About that time there occurred an event that raised the veil under which Beatrix's secret had remained so long hidden to herself. A young lord in those parts, having been attacked by murderous footpads, was left in the forest for dead, and, though he had only preserved at most the feeble semblance of a life about to be extinguished, the convent servants transported him to their infirmary. As the daughters of chatelaines at that time were, from their earliest years, in receipt of formulas and recipes with respect to the healing art, Beatrix was sent by her sisters to the bedside of the dying man to help him. She put into practice all she had learned of that useful body of knowledge, but she counted more on the intercession of the miraculous Virgin Mary, and her long and laborious vigils, divided between the cares of a sick nurse and the prayers of a servant of Mary, obtained for her all the success she had hoped for. Raymond re-opened his eyes to the light and, in doing so, recognized his benefactress. He had already seen her occasionally in the very castle she had been born in.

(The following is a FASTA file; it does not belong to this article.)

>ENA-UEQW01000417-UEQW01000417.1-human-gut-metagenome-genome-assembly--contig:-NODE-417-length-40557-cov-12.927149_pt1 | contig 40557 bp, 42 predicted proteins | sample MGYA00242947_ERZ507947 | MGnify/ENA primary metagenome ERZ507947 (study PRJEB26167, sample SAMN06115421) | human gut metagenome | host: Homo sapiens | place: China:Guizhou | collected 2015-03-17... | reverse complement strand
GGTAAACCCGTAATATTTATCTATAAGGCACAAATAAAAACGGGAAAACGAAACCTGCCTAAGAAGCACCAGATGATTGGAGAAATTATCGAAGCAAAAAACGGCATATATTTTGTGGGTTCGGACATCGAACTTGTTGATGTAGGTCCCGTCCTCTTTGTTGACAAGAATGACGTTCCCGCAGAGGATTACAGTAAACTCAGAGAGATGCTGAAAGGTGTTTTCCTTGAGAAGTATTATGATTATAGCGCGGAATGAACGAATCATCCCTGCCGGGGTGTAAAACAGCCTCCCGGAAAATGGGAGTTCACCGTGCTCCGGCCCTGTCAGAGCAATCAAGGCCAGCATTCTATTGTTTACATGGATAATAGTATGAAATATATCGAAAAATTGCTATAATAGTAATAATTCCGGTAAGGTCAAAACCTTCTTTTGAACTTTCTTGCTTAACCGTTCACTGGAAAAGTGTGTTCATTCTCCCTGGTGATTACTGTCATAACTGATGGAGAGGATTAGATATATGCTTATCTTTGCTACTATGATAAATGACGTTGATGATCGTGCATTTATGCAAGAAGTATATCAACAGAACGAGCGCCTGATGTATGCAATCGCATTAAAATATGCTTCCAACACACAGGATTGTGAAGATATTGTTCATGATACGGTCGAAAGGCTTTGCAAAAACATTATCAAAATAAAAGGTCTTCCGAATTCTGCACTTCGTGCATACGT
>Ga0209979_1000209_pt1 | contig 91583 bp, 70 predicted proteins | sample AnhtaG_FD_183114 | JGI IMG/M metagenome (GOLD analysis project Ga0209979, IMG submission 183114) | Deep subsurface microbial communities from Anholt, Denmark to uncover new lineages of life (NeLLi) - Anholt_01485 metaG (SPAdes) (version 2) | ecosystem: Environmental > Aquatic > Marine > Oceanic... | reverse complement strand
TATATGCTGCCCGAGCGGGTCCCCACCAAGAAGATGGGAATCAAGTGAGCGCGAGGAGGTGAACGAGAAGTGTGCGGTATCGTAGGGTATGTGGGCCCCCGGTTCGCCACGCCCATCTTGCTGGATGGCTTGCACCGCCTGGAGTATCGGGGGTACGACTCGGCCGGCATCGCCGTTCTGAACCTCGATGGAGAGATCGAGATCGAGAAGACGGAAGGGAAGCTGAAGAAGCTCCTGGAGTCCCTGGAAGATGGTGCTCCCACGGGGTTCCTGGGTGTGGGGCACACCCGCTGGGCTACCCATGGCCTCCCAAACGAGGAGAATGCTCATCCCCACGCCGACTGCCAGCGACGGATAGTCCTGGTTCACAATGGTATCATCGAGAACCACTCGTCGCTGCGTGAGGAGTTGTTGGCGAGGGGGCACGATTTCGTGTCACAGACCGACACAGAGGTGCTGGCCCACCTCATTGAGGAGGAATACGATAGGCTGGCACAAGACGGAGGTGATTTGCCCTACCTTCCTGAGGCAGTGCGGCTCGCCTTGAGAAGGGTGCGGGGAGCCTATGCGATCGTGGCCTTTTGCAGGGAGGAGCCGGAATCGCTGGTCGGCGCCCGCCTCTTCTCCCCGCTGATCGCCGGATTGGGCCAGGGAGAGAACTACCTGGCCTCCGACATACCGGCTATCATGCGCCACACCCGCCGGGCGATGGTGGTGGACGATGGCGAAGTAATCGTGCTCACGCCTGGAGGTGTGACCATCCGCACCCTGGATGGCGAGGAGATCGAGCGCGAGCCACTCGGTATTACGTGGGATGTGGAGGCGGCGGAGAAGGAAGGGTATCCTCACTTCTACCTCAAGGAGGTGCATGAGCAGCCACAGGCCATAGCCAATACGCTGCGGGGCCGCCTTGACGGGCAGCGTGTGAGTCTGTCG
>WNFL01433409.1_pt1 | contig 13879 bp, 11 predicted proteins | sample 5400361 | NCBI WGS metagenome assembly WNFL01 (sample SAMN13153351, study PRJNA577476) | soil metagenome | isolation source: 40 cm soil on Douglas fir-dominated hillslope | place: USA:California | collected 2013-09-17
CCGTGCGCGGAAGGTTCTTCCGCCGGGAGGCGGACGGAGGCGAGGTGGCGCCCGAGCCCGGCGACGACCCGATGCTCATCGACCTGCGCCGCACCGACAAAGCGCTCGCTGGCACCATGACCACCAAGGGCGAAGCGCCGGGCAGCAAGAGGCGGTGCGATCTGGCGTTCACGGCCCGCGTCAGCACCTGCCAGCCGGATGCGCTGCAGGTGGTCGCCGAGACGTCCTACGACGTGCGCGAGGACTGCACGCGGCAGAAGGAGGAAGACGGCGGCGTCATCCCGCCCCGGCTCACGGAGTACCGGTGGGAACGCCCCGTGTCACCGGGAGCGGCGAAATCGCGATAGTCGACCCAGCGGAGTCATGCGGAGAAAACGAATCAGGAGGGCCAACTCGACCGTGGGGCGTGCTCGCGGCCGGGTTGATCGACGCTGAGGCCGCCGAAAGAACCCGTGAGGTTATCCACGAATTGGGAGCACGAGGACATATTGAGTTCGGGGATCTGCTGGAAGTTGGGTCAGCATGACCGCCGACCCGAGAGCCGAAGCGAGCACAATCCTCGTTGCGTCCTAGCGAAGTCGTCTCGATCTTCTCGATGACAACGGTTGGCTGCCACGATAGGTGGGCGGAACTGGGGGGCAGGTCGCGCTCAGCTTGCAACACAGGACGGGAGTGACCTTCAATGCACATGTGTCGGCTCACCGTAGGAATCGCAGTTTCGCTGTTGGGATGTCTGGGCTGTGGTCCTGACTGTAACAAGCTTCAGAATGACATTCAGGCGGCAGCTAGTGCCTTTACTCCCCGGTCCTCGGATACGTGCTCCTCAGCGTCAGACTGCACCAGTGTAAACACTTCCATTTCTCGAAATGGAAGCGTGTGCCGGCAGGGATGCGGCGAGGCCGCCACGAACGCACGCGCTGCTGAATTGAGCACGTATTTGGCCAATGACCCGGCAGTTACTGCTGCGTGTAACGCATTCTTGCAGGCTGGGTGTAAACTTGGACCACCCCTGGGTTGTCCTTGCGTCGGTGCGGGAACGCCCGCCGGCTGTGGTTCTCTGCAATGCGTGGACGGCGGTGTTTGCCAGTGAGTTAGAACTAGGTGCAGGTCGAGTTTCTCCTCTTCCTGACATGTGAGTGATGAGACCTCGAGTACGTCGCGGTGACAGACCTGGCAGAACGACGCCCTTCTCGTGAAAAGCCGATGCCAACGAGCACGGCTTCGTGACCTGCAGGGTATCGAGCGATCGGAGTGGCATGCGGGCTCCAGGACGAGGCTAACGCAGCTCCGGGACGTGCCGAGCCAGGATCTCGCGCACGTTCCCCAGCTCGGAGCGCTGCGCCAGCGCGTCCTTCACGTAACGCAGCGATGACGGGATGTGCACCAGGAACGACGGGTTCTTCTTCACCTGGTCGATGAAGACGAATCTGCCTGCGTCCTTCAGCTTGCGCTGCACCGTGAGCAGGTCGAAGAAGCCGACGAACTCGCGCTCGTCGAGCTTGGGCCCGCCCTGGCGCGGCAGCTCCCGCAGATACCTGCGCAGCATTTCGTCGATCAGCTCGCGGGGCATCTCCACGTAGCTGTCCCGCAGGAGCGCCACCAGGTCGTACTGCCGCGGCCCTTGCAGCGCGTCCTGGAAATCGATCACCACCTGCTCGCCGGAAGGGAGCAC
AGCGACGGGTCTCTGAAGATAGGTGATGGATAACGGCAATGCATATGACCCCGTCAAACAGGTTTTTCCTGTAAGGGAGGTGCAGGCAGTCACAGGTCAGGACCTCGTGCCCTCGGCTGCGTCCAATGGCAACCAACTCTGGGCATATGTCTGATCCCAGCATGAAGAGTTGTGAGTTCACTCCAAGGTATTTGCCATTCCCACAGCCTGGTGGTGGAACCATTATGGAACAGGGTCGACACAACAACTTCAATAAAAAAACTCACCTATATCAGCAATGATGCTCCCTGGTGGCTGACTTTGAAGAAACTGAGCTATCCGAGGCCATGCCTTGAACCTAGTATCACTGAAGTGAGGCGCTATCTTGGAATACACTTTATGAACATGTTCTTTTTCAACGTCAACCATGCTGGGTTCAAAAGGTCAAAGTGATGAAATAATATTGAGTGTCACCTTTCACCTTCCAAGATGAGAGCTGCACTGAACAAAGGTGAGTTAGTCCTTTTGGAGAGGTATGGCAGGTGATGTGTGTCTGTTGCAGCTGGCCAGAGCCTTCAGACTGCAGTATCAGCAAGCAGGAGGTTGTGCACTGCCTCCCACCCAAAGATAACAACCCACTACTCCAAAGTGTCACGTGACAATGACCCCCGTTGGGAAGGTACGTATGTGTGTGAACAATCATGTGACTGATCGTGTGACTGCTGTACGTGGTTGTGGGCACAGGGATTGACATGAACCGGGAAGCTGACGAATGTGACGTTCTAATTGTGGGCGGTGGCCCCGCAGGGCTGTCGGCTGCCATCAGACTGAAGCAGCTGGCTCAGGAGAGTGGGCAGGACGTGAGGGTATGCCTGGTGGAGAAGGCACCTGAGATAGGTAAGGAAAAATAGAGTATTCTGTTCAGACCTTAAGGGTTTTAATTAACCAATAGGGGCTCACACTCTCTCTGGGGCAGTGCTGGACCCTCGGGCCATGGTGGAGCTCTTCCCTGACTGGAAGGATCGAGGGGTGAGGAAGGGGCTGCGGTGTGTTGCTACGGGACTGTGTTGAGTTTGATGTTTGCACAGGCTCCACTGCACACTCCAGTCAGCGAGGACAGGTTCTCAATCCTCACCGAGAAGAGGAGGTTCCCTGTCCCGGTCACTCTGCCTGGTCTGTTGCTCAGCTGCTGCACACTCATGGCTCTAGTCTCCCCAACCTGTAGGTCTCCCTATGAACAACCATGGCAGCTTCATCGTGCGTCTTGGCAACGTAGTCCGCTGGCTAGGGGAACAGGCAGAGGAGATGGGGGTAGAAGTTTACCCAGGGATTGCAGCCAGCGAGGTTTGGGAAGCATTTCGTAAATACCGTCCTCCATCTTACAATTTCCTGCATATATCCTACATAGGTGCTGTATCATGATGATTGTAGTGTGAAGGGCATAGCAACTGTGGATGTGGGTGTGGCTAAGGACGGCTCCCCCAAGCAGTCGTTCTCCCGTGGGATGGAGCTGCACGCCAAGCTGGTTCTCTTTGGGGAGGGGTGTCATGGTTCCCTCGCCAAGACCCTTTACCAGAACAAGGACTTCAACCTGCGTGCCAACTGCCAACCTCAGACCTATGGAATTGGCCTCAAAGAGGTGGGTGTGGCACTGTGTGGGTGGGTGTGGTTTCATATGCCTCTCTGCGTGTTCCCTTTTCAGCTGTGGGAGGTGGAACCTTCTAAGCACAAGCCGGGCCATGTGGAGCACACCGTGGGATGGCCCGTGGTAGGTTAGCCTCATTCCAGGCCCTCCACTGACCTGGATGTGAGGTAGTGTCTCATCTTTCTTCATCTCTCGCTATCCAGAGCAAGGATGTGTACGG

"What's this?" he cried. "Is it you, Beatrix? Is it you I loved so much in my childhood years and that the too soon forgotten acknowledgement of that love by your father and mine had permitted me to hope for as a wife? What grievous twist of fate has let me see you again, chained by the links of a life which is not made for you, and cut off, without any going back, from that brilliant world that you were the principal ornament of? If you yourself chose this state of solitude and abnegation, Beatrix, I swear to you, you have my word, that it was because you did not yet know your own heart. The commitment that you made in your then ignorance of those feelings that are natural to all that breathes, is null and void before God as it is before men. You have carelessly betrayed your destiny as a wife, as a lover, and as a mother! You condemned yourself, you poor, dear child, to long days of boredom, bitterness, disgust that no pleasure henceforth will be able to assuage the long sadness of! It is however so sweet to love, so sweet to be loved, so sweet to live again through what one loves in the objects that one loves! The pure joys of affection add to life twofold, threefold, fourfold. What tenderness there is in having a friend who worships you, who enhances each moment with ever new causes for pleasure, who only lives to cherish you or please you. The innocent caresses of pretty children, so fresh, gracious, happy to be alive, and that a barbarous whim would then have sent into oblivion! This is what you have lost! This is what you would have lost, Beatrix, if blind obstinacy keeps you in the abyss you have plunged in! No," he continued even more exaltedly, "you will not be ignorant of the plans of your God and mine, who has only brought us back together that we may be forever reunited! You will willingly submit yourself to the vows of a love that begs to enlighten you! You will be Raymond's wife as you are his sister and his beloved! Do not turn away from him your eyes full of tears! Do not pull back your hand that trembles in his! Tell him that you are willing to follow him and never to leave him again!"